To engage with your audience there’s no tool quite like an author website. Even if your social media presence is strong, it pays to have your own home on the web, and this week Nancy Fields of Fields Graphic Design is here to talk us through everything from how to set up a site, to what to put on each page.
Last week’s prompt encouraged you to describe everything in terms of smell. It was tough, wasn’t it? But I’ll bet you discovered some things about your go-to style of description and how you could branch out a little.
This week is, I think, a little easier, focusing as it does on sound. It’s a sense that we often see represented on the page, but I’m going to encourage you to move beyond cliches like ‘rolling thunder’ and ‘the squeal of tires on asphalt’.
Your protagonist is hiding from someone. The stakes are high. They must not be discovered.
One of the most common (and most overlooked) pieces of writing advice is to use the five senses.
This month I’m going to use the five weekly writing prompts to encourage you to get more sensory detail into your writing by focusing on one sense per week.
Write a story in which a non-assertive character is stuck in a situation with other people who know less than they do and keep proposing the wrong solution to a problem. Make as many of your descriptions and metaphors smell-based as possible.
I know, people feel really strongly about whether or not to outline, but today—whether you’re a planer or not– I’m going to encourage you to think of your writing session as a road trip.
Road trips are fun, but usually we have a destination in mind. When, in the middle, with whoever is in the backseat complaining, and the last of the sandwiches eaten, it helps to know the answer to the question “are we nearly there yet?”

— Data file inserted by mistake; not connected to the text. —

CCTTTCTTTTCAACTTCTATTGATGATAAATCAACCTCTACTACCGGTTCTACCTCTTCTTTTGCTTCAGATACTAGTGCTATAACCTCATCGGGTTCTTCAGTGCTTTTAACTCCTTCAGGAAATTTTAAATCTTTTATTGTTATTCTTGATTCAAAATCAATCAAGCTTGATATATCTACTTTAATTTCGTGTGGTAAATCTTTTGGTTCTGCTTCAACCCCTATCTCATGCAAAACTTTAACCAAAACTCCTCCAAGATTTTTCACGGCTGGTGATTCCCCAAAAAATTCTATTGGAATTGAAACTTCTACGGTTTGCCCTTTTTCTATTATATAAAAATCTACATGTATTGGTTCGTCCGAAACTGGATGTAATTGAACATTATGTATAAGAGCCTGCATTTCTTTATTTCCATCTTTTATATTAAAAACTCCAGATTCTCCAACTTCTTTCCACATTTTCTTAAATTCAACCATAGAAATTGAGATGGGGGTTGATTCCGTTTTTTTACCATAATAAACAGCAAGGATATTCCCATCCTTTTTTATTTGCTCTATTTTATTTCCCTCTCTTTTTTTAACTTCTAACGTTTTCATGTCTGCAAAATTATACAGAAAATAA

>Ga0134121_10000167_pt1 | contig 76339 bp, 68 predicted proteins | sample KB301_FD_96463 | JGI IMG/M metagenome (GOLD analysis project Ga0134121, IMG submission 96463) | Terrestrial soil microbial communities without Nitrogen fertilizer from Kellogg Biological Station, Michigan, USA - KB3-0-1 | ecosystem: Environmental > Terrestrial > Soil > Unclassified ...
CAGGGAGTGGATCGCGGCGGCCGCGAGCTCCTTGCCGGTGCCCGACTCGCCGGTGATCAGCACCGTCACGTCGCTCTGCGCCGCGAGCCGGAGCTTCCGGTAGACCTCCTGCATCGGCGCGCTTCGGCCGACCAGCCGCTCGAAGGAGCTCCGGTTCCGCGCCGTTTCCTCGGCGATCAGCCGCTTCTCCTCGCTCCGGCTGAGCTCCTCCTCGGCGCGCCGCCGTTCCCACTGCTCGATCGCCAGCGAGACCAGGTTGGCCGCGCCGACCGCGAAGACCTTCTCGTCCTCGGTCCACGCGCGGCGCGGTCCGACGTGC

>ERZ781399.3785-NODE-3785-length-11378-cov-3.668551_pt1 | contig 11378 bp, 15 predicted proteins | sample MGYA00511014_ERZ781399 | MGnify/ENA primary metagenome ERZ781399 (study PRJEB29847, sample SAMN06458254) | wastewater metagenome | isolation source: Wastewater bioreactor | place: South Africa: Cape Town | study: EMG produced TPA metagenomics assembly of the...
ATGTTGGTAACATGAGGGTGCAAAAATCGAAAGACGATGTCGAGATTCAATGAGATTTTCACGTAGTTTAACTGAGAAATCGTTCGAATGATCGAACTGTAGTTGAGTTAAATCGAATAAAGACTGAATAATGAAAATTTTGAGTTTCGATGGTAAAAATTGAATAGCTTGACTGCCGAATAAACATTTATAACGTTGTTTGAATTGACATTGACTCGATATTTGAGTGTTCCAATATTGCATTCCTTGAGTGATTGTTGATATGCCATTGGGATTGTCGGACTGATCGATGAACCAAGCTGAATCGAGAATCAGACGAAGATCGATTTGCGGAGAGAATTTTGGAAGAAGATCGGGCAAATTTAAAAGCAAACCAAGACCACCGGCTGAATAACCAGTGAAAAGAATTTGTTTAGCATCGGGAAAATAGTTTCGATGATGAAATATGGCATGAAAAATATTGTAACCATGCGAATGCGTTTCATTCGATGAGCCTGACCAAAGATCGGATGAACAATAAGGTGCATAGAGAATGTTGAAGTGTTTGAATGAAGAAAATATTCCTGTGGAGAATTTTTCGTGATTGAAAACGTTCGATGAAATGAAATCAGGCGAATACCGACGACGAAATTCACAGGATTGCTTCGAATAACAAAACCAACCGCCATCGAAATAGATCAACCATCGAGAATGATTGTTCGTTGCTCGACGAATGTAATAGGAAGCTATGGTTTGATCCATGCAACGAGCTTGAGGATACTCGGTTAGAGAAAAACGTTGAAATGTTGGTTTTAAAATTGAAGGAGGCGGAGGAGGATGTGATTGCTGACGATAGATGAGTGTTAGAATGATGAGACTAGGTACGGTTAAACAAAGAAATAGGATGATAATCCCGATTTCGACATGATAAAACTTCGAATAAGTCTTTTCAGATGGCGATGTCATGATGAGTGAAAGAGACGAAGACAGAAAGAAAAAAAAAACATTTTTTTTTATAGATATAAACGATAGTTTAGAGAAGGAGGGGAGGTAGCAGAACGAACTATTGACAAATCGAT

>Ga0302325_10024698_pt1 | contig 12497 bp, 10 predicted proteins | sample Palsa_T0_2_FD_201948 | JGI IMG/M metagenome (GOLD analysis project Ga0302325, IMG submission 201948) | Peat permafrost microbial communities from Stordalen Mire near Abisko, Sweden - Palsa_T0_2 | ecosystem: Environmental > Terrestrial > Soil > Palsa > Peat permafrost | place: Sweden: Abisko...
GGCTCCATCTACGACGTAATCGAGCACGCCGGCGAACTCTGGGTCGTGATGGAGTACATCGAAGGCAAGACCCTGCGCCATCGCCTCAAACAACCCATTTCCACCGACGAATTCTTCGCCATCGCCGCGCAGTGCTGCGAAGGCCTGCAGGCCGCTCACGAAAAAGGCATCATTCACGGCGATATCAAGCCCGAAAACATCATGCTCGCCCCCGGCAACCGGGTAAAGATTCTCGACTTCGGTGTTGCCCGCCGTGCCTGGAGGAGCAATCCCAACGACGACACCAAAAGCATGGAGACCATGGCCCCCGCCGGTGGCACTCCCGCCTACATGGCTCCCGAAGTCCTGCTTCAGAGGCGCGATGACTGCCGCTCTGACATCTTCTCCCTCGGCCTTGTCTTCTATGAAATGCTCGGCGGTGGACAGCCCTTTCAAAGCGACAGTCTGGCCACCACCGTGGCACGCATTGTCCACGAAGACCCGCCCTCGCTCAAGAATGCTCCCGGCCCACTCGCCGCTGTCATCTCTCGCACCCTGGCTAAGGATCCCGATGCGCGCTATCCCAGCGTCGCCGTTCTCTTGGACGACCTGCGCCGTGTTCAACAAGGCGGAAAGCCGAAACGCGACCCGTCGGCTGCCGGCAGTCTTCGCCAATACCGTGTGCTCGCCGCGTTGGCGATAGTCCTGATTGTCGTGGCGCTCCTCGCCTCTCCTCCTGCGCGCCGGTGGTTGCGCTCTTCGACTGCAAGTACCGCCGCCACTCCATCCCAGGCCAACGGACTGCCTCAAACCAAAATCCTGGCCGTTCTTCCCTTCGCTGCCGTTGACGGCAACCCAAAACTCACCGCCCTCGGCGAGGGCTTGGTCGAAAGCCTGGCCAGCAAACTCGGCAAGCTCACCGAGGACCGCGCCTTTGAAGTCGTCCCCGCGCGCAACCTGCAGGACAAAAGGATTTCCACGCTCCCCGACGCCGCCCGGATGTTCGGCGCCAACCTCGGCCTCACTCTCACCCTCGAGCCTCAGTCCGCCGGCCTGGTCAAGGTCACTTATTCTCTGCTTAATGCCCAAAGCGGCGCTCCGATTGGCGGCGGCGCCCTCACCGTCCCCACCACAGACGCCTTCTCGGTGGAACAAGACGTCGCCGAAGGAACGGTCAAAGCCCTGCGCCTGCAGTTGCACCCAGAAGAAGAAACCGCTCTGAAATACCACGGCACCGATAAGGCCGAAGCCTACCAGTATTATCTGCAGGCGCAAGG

Traditional, western narrative stories have a structure, and here is a model for that.
Using the framework to brainstorm your story will help you both get to the end and, just when you’re getting sick of the story, figure out if you are indeed ‘nearly there yet’.
In keeping with this month’s theme of Achieving Wins and Celebrating, limit yourself to 1000 words for this story and just get it done.
Write a story that starts at the end. The story must include a flower.
I’ve given you the restriction of including a flower, because when we have too much freedom it is paralyzing. I bet as soon as I said ‘flower’ your mind starting turning over how it could get a flower into a story.
Starting at the end is a fun way to tell a story. It’s a fun for the reader, as they try to unpick the puzzle of how your character ended up *here*. It’s good for the writer because we aren’t tempted to write a story-with-no-point. We know it’s going somewhere and we have to figure out how to get there!
All our stories should be about something, should hvae a point, should make the reader say ‘ah, yes, I must keep reading to find out why…”. Often, in the process of writing our ideas, we forget this, or get lost in the details. Telling a story in reverse (or at least starting at the end and jumping back in time) is a great exercise to cure us of this.
Brainstorm some ways your story could start that would intrigue a reader. Is your character standing on the roof of a building looking over the edge? Are they running? Are the police leading them away? Are they laughing gleefully as someone plunges a knife through their heart? (Yes, more Star Trek references! Bonus points if you can identify the episode.)
Leave a comment to let us know what you wrote about today, and how it went!
The cookie settings on this website are set to "allow cookies" to give you the best browsing experience possible. If you continue to use this website without changing your cookie settings or you click "Accept" below then you are consenting to this.